Thursday, February 17, 2005


I started to make the title BUY SSS. I had second thoughts when I realized someone out there might mistake the title as a recommendation to buy Sovereign Self Storage. Actually SSS was to stand for Success of Social Security reform. Bush has shown that he will make the compromises necessary to pass a reform plan. Yesterday, he said he would even consider an increase in the payroll tax for those who are paying $90,000 or more per year. With this kind of backing from the President, it will only take a few democratic votes to pass reform. Deals will have to be made but success is a matter of time. When the market gets a small whiff of the smell of success, market momentum will take over.

Right now, social security funds are invested in low rate treasury bonds. After reform, a portion of these funds will be re-invested in stocks. For 4 years, Americans have been adverse to buying stocks. Six years ago, Americans were willing to buy stocks yielding 2.5% while bonds were paying 7%. Yes, some folks have purchased stocks after the bursting of the bubble but the net purchases have been zero or less. This situation has caused bonds to be over-priced and stocks to be under-priced. Markets always correct, revert to the mean or what ever you want to call it. The bottom line is that stocks must appreciate, bonds must depreciate or we have to have a recession in the months ahead. Our economy is strong, leaving the probability that stocks will appreciate and bonds will depreciate.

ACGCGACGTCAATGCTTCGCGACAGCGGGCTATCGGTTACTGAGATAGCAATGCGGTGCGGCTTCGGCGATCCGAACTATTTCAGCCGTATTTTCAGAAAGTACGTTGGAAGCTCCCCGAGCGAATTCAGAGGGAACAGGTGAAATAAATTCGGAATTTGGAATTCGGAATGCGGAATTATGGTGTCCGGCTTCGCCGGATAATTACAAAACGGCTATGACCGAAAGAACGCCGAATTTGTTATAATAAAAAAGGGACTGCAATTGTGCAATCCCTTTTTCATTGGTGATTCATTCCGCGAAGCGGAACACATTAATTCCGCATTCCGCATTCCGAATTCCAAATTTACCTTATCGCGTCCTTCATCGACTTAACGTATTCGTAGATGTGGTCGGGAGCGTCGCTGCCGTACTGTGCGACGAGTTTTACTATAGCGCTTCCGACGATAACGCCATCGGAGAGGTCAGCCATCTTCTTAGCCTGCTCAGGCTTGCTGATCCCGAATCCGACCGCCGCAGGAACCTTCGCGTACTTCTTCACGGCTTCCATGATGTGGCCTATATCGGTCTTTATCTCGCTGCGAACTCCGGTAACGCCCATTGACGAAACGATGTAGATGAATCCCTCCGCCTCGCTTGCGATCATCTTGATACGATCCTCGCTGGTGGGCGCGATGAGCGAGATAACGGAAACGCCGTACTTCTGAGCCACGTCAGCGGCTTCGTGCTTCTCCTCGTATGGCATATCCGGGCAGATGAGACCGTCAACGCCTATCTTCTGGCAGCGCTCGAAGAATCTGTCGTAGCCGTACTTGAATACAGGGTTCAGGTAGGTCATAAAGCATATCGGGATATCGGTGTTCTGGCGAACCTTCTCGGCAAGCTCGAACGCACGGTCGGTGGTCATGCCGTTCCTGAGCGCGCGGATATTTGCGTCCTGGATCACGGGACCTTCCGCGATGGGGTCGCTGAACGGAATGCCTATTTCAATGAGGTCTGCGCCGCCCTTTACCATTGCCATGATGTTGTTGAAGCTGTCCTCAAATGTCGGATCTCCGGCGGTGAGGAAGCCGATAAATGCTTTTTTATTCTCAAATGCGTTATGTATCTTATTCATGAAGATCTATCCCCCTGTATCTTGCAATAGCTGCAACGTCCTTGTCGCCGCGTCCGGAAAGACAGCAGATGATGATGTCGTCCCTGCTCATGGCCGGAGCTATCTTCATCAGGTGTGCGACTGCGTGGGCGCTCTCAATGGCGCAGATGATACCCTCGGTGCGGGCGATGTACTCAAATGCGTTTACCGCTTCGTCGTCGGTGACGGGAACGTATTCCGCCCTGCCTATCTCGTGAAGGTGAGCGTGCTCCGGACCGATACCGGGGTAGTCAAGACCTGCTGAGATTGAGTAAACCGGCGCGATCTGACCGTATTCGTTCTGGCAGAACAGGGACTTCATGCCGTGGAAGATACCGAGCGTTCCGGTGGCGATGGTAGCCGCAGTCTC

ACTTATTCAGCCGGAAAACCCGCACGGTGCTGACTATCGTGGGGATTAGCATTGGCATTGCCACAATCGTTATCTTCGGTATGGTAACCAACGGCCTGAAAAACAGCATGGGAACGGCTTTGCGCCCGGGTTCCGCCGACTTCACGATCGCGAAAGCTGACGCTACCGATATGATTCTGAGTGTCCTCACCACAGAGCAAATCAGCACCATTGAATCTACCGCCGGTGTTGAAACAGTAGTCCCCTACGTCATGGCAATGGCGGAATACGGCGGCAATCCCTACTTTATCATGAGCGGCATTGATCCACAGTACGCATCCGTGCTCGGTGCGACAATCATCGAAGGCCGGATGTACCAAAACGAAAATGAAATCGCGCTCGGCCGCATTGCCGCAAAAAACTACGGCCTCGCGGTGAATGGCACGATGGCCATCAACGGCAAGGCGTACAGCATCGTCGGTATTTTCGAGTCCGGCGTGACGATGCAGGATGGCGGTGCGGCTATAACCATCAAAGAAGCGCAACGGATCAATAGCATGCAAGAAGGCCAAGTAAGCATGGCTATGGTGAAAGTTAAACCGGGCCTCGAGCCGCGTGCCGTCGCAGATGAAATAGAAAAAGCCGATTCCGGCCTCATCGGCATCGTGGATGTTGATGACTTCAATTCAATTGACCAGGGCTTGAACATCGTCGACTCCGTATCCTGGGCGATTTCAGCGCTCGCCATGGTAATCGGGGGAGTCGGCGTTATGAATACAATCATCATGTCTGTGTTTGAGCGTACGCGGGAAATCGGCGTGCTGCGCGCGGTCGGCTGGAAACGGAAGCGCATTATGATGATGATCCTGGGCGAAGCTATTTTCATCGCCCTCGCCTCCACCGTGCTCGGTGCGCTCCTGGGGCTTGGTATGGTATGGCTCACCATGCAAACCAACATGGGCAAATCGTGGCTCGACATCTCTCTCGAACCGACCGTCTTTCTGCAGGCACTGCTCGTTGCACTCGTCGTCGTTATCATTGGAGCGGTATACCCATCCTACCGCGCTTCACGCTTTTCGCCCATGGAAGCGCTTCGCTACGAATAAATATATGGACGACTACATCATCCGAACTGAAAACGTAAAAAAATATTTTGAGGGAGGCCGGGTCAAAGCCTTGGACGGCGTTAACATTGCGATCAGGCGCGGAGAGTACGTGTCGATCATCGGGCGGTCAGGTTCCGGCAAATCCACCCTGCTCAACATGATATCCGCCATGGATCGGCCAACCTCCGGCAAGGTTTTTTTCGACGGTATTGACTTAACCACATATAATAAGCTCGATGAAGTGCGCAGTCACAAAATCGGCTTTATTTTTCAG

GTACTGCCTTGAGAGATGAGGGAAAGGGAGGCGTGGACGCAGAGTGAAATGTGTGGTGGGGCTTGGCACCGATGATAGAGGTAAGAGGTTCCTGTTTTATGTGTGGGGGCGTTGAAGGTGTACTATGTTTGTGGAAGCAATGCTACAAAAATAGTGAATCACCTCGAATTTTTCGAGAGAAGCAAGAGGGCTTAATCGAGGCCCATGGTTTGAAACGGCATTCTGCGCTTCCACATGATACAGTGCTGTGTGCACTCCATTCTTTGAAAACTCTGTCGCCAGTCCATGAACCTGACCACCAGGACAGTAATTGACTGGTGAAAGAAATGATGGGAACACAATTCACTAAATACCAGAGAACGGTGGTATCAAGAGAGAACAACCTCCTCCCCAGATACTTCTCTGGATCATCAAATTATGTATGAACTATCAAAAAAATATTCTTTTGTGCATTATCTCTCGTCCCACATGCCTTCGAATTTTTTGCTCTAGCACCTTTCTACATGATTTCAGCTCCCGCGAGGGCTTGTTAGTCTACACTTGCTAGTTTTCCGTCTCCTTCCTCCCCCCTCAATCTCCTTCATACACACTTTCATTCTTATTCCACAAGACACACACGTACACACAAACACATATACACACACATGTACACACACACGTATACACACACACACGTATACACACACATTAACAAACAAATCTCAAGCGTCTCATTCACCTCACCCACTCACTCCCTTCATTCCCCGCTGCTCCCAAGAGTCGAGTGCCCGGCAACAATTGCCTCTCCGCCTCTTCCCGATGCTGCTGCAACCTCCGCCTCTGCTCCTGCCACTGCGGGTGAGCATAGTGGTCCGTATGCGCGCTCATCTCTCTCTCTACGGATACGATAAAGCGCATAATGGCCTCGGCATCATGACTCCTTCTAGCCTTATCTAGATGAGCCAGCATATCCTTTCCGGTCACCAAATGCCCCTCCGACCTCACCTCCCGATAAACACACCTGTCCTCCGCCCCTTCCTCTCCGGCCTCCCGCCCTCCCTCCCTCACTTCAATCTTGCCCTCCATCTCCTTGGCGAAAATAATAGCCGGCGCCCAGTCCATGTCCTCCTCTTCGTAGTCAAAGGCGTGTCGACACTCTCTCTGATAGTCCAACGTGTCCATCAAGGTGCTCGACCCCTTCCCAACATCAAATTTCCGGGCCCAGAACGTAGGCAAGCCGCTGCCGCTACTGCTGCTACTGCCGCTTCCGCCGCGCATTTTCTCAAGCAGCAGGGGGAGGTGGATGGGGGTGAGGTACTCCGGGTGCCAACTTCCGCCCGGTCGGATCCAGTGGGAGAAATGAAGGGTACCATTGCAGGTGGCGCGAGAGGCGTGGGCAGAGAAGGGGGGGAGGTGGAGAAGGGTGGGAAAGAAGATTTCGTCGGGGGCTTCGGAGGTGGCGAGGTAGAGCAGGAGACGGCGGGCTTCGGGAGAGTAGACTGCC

In the final title, I chose to include the word KISS. KISS is the short hand for Keep It Simple Stupid. This philosophy was developed by William Ockham. William was a 14th century Franciscan Monk. He found that the simple answer is usually the best answer. He summed up his philosophy with the words, "What can be done with fewer assumptions is done in vain with more."

Investors have the bad habit of trying too hard. They try to understand every detail of the market. Countless hours are spent studying complex topics such as the relative value of currencies. I frequently read articles by "experts" who make investment recommendations based on their perceived knowledge about relative currency values. More likely than not the rational is upside down and backwards. I suggest investors would do well to keep their investment philosophy and execution simple.

When stocks pay a higher earnings yield than the government pays on bonds, buy stocks. When the government pays more, buy bonds. In 2005, the average big stock will pay about 6%. The historical average is much higher than 6% but right now that is all you can get. Ten year government bonds currently pay 4.1%. The historical average is higher but right now all you can get is 4.1%. What little logic that I have says that 6% beats 4.1%.



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